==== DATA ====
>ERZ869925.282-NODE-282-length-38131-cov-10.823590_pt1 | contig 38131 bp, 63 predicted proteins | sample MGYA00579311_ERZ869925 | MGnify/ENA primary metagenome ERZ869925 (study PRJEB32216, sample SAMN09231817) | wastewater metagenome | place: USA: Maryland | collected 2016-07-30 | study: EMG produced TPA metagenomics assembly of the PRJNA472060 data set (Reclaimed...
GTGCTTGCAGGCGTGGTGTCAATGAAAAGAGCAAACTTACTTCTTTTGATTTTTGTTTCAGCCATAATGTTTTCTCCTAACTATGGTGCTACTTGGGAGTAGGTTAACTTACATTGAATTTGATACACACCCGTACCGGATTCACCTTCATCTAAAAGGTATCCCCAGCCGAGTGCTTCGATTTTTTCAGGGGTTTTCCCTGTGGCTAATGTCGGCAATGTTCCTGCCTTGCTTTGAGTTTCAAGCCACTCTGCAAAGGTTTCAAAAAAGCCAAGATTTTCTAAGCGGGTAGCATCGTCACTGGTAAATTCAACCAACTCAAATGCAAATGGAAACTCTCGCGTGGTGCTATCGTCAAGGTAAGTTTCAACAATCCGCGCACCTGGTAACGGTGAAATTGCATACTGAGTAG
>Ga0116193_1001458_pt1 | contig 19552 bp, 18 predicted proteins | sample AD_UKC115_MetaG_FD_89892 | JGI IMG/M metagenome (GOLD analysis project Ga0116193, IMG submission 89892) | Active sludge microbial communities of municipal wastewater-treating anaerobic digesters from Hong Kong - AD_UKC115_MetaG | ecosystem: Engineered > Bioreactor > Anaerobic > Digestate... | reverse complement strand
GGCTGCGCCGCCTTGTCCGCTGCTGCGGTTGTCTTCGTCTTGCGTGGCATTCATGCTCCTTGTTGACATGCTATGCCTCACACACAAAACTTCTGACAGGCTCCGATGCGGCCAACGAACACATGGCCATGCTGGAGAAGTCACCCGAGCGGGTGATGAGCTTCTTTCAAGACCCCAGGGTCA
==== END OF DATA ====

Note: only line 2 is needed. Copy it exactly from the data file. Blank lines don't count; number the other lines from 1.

GTGCTTGCAGGCGTGGTGTCAATGAAAAGAGCAAACTTACTTCTTTTGATTTTTGTTTCAGCCATAATGTTTTCTCCTAACTATGGTGCTACTTGGGAGTAGGTTAACTTACATTGAATTTGATACACACCCGTACCGGATTCACCTTCATCTAAAAGGTATCCCCAGCCGAGTGCTTCGATTTTTTCAGGGGTTTTCCCTGTGGCTAATGTCGGCAATGTTCCTGCCTTGCTTTGAGTTTCAAGCCACTCTGCAAAGGTTTCAAAAAAGCCAAGATTTTCTAAGCGGGTAGCATCGTCACTGGTAAATTCAACCAACTCAAATGCAAATGGAAACTCTCGCGTGGTGCTATCGTCAAGGTAAGTTTCAACAATCCGCGCACCTGGTAACGGTGAAATTGCATACTGAGTAG